This concept has changed the way we tackle core training dramatically over recent years. Core exercises now focus more on preventing unwanted movement of the spine rather than moving the body through bending, flexing and rotating movements like crunches and Russian sits.
Instead of sit-ups, Russian twists and side bends, we now more commonly train isometric holds like planks, V sits and hollowbody holds.
Hurrah, progress! Buuuut the spine requires stabilisation in a few different planes of motion—and many people don’t train their core in all of them.
Spine stabilisation… stabilising what?
Firstly, the spine can extend (think bending backwards). Secondly, it can flex (think rounding forwards). It can also flex laterally (think bending to the side) and it can rotate (think twisting the shoulders or hips to one side).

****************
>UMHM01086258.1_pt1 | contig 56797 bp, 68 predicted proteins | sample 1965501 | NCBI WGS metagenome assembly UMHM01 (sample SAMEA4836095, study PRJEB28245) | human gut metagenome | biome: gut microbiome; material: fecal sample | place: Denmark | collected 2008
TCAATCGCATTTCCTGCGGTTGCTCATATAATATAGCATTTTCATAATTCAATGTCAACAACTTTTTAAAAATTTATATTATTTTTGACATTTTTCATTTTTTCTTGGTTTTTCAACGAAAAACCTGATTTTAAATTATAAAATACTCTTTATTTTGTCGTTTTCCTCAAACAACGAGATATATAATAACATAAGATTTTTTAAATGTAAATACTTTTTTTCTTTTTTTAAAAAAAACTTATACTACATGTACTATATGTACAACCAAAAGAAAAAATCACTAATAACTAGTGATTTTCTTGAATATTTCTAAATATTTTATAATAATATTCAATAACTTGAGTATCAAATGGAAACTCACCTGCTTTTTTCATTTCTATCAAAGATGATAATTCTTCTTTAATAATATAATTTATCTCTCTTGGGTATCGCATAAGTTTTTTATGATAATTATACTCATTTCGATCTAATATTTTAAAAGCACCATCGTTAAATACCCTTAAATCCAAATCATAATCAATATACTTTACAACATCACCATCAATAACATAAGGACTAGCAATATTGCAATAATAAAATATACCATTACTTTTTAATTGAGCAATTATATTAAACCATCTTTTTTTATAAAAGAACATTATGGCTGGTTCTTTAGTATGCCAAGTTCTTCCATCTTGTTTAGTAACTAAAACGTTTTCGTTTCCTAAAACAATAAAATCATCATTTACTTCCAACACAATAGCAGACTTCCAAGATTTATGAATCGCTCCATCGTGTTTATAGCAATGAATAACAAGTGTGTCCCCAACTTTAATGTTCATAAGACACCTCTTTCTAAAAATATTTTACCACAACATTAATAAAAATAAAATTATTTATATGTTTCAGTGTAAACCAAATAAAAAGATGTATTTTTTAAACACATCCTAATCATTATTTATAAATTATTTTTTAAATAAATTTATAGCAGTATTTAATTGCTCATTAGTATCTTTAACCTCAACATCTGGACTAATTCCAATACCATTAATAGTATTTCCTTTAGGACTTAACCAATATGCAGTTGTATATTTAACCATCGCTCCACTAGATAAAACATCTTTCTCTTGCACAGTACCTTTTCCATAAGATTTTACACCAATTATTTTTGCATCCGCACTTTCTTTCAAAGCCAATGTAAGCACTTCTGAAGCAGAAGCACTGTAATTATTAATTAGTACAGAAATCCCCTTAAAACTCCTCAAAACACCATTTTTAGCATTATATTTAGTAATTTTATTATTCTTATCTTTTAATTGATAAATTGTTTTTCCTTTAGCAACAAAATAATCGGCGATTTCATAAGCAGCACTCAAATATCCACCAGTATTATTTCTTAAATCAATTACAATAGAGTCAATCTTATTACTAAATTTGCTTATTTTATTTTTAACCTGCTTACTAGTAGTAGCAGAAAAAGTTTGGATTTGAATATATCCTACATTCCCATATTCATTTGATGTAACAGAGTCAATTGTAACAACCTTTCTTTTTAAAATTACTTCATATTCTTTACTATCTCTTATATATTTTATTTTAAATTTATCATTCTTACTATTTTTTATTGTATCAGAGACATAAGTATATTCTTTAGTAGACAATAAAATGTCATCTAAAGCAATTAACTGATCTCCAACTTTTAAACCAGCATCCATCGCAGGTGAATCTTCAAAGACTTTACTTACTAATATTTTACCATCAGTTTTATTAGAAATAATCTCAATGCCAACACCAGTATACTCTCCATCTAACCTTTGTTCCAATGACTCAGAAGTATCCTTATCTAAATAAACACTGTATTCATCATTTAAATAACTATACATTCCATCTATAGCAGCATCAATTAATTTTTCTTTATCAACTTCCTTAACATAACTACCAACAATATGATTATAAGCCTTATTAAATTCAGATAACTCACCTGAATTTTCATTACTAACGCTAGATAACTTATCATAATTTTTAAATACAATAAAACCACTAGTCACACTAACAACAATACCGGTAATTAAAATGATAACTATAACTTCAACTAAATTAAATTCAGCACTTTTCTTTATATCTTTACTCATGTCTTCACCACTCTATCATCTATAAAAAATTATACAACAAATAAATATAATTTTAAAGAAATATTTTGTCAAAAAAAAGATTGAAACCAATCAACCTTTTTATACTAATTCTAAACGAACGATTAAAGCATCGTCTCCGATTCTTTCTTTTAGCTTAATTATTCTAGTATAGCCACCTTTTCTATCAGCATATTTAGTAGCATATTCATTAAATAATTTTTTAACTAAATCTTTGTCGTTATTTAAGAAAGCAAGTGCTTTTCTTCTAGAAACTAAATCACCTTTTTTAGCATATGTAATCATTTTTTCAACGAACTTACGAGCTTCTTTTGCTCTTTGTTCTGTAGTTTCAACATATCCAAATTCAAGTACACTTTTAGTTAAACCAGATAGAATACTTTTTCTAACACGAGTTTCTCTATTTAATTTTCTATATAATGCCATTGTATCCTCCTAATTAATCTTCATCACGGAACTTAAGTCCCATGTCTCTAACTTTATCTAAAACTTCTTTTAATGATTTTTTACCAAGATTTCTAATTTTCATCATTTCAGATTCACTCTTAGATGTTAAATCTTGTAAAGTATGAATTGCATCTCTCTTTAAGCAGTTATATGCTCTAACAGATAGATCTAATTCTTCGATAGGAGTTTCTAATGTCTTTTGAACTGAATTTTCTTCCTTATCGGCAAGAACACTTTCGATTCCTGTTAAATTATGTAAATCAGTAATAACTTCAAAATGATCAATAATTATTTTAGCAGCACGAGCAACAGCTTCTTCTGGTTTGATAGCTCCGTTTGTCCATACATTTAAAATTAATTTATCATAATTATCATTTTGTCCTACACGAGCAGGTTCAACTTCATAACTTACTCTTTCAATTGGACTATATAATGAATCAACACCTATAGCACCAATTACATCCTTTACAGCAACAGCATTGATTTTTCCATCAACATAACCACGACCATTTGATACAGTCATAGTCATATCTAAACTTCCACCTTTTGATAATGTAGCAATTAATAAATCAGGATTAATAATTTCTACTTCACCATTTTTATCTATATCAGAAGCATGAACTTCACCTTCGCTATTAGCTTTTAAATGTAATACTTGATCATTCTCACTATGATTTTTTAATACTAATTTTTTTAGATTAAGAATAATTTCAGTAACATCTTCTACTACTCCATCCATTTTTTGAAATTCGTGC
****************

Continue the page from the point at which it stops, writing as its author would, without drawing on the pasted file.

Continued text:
The core constantly works to stabilise the spine against these movements when we don’t want them to happen, either when we’re busting out moves on the pole or we’re simply just keeping our body from slumping on the counter whilst waiting in line for a Butterscotch Brulee latte and marshmallow on a stick in Starbucks (shhhh, don’t judge me).
So to strengthen our core, we train it to be stronger at those stabilising actions.
- Holding a plank is strengthening the muscles responsible for preventing our spine from extending (bending backwards).
- Side planks strengthen the muscles that prevent our spine from lateral flexion (side bending).